And I do mean actual liberals–not the Communists that McCarthy was exposing, but the East Coast establishment folks who were more horrified by McCarthy’s lack of polish, populism, and rude exposure of their blindness to the Soviet threat than they were by the possibility that the government of the United States was, in fact, riddled with Communist spies. The tactics they stooped to, to damage McCarthy in the eyes of the public, will be familiar to anyone who follows politics today. The same establishment (except now it’s not just East Coast but Both Coast) takes the same dismissive attitude toward the rubes in the rest of the country and uses the same vicious tactics to protect themselves from criticism.

Sacred Ground: A Tribute to America’s Veterans
by Tom Ruck
Regnery, 2007
$29.95, 189 pp.

It’s often remarked that we, the American people, are not engaged in the war our soldiers are fighting. How different it is today from World War I and World War II, in which the whole American population was mobilized: all our young men, our industry, even our children–every young boy knew how to recognize German planes and collected tin foil for the war effort. It’s been proposed that we reinstitute the draft–or that at the very least that President Bush should have called for volunteers on 9/11. 

This ideal of a fully mobilized society has its appeal, but it also has its dangers. Government always grows in wartime, and the wartime mobilization of society is every socialist’s model in peacetime. As they used to say in the Progressive Era: “We planned in war.” Sometimes I wonder whether the eighteenth- and nineteenth-century British model might not be more appropriate to a free society, especially in a war likely to last many years: Some men make the army or the navy a career, and they’re rewarded and admired for it; but society as a whole stays on a peacetime footing. (I don’t suggest this lightly or frivolously. Several members of my own family have served in the military since 9/11; two of them have done tours in Afghanistan; and my twelve-year-old son talks about being a soldier.)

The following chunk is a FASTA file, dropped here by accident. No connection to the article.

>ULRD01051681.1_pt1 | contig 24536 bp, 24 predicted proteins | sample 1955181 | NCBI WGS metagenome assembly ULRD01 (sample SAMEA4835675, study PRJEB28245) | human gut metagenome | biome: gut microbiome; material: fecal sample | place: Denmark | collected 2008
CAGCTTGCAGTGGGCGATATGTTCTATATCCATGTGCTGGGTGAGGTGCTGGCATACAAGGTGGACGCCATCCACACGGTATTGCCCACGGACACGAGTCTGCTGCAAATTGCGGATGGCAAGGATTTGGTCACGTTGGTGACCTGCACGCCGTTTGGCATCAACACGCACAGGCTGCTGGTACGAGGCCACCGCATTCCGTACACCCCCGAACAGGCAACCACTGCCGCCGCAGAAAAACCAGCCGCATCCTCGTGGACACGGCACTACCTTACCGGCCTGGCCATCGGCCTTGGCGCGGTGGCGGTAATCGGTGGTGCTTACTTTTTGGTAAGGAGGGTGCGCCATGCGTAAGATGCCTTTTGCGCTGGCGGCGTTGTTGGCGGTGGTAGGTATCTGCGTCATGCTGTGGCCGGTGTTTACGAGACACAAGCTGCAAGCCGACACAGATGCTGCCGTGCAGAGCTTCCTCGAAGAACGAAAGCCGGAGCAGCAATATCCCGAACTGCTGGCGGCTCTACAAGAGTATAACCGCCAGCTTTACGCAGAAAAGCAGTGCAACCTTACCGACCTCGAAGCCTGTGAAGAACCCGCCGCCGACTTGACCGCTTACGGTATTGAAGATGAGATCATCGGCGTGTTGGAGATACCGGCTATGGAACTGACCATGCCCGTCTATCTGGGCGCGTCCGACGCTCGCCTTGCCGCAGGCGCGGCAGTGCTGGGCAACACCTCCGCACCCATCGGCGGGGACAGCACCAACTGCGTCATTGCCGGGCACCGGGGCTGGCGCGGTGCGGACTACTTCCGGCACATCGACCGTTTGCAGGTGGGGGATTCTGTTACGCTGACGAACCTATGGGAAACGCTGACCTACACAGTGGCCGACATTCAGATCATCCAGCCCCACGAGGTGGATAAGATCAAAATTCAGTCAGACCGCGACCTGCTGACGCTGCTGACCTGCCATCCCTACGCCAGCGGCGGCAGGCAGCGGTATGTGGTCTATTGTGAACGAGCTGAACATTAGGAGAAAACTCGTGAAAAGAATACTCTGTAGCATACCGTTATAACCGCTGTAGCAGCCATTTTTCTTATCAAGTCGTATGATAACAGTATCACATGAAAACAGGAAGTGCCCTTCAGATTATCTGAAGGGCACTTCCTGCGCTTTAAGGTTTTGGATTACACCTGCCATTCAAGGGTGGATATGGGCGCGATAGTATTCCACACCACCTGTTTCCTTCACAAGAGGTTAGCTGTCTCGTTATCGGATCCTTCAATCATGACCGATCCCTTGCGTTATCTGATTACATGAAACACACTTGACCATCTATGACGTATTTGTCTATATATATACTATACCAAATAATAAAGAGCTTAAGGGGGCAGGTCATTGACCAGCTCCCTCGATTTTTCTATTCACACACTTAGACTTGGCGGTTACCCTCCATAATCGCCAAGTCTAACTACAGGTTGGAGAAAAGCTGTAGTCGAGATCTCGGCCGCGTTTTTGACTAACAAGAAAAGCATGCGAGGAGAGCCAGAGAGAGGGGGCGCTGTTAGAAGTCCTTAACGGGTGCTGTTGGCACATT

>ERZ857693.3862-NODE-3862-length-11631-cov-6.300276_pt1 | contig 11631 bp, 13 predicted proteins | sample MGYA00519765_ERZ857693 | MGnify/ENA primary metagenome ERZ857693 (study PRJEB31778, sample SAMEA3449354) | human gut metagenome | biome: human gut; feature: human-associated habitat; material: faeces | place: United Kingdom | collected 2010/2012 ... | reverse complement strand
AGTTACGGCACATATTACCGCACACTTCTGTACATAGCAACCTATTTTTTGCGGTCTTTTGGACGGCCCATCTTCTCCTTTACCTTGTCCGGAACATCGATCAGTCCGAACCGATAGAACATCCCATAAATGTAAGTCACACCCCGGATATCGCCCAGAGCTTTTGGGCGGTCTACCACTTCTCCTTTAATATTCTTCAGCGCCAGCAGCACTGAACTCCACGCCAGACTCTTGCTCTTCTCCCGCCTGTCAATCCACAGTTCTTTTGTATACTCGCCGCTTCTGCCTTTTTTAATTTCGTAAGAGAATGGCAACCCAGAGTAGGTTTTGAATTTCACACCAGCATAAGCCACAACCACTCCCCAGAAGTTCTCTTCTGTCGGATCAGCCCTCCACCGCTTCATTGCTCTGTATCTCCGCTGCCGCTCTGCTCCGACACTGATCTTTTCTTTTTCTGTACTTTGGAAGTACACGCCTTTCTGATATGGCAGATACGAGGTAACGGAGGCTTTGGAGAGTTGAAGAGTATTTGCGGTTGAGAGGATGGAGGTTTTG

But mobilized or not mobilized, any healthy society both venerates its fallen soldiers and admires its living heroes. We’ve done too little of either in America since 9/11. Enter Sacred Ground, a beautiful tribute to those “who offered their lives in defense of their country.” Tom Ruck has made this collection of gorgeous photographs from military cemeteries across the country. Selections, short and long, from speeches and other writing on the soldier’s sacrifice–from Reagan, Lincoln, Churchill, Eisenhower, Patton, Stonewall Jackson, and more–make this book food for thought as well as a feast for the eyes. (All royalties are being donated to the Freedom Alliance Scholarship Fund for the children of fallen soldiers.)

The Politically Incorrect Guide to the Bible
by Robert J. Hutchinson
Regnery, 2007
$19.95, 262 pp.

The great virtue of the Politically Incorrect Guide series is the opportunity to challenge what “everyone knows”– and, cumulatively over time, to help move us in the direction of a public discourse in which more of our truisms are actually true.